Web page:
the suggestion that Boris Johnson would be a prime minister best suited for the ease of good times is a prediction we may never get to test.
This week’s retreat by Gavin Williamson on getting other primary years back to school before the commencement of the summer holiday has illustrated the limits of the government’s power in a society still choreographed by a two-meters of separation rule. The Health Secretary could rapidly scale-up spare capacity in the NHS by commissioning the (as it transpired surplus) Nightingale hospitals. In a critical care ward, common sense and PPE trumps two-metre rules distancing nurses from patients. But the two-metre rule does apply to tiny tots (the demand to encase every child in PPE has yet to gain traction, even on Twitter). Consequently, knocking-up instant additional classrooms across England’s 20,000 primary schools is not a rapidly scalable proposition. That is why it is an unfair comparison to equate Williamson’s failure to create additional classroom capacity with Matt Hancock’s ability to have seven temporary critical care facilities magicked into life (except of course, that Williamson’s critics do make the dubious comparison, unchallenged).
It is impossible to disagree with Starmer’s expressed desire that “we all want as many children back into school as soon as it is possible and as soon as it is safe.” But “as soon as it is safe” is a get-out clause. Does that mean now? Or when there is a vaccine or when there are no cases anywhere in the land? Or only when 20,000 schools sprout a maze of temporary classrooms and other social distancing facilities? His appeal for “a robust national plan, consensus among all key stakeholders and strong leadership from the top” made the news headlines along with his disappointment that the government had failed each of these tests. Put like that, the government really is on a hiding to nothing.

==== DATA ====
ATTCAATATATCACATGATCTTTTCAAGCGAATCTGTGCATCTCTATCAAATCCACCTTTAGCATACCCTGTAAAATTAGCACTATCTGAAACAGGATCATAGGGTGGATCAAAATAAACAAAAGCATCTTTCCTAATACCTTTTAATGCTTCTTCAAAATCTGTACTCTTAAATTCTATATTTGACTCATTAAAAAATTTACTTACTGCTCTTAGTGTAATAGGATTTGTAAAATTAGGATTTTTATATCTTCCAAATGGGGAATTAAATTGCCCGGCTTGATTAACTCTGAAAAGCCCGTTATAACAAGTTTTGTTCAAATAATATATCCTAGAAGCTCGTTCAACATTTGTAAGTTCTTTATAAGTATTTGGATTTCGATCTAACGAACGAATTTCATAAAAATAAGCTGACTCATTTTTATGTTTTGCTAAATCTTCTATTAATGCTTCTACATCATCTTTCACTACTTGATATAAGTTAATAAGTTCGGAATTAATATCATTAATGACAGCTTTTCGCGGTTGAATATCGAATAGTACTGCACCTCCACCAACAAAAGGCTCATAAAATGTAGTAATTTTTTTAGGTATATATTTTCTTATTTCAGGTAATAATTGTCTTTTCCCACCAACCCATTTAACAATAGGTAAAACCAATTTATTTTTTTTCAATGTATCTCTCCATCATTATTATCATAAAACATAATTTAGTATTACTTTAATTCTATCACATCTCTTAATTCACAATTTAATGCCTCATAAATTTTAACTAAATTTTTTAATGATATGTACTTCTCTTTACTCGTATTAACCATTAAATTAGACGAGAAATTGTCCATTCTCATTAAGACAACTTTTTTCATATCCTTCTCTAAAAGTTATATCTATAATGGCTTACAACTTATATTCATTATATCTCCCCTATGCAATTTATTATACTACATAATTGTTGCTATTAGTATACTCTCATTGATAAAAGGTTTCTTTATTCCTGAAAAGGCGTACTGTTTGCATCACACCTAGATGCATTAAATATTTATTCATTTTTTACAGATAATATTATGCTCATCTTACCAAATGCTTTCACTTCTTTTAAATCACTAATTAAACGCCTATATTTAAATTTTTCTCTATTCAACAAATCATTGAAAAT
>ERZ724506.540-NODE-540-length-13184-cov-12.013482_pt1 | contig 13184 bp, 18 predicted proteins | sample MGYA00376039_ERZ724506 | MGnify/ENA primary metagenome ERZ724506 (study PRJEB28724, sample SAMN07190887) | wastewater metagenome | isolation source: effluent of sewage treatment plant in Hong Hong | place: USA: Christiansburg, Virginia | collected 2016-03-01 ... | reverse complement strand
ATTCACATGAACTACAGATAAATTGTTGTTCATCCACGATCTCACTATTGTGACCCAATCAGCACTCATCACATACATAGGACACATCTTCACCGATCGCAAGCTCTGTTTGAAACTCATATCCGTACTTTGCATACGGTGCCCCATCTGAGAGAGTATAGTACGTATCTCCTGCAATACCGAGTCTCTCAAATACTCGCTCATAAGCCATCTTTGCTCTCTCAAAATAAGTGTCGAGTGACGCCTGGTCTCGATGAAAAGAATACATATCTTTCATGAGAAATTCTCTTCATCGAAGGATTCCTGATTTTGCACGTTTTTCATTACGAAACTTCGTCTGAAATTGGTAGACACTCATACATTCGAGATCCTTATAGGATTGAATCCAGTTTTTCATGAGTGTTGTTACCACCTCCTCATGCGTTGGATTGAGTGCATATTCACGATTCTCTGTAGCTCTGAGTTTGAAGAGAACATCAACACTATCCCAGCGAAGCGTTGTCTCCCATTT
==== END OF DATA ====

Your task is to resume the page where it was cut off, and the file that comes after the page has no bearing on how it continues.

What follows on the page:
It is also possible to perceive why Boris Johnson has decided to stop taking Keir Starmer’s reasonableness at face value and to instead imply that the Labour leader’s support is clear in principle but slippery in practice. The prime minister rattled off another of his prepared accusations, inviting his opposite number to be less negative and give “a bit of encouragement to some of his friends in the left wing trades unions to try and get our schools ready.” But the greatest impediment on this government in getting Britain back to normal is neither Sir Keir Starmer nor the National Education Union. It is rather the extent to which ministers feel they cannot take political decisions that will be contradicted by SAGE experts. If this is a time for leadership, then it may involve discarding the shield of “following the scientific advice” – which is always likely to be risk averse.
Doing so could be the bold, winning strategy if few ill effects result. But what if the virus duly returned with a vengeance? As things stand, the suggestion that Boris Johnson would be a prime minister best suited for the ease of good times is a prediction we may never get to test.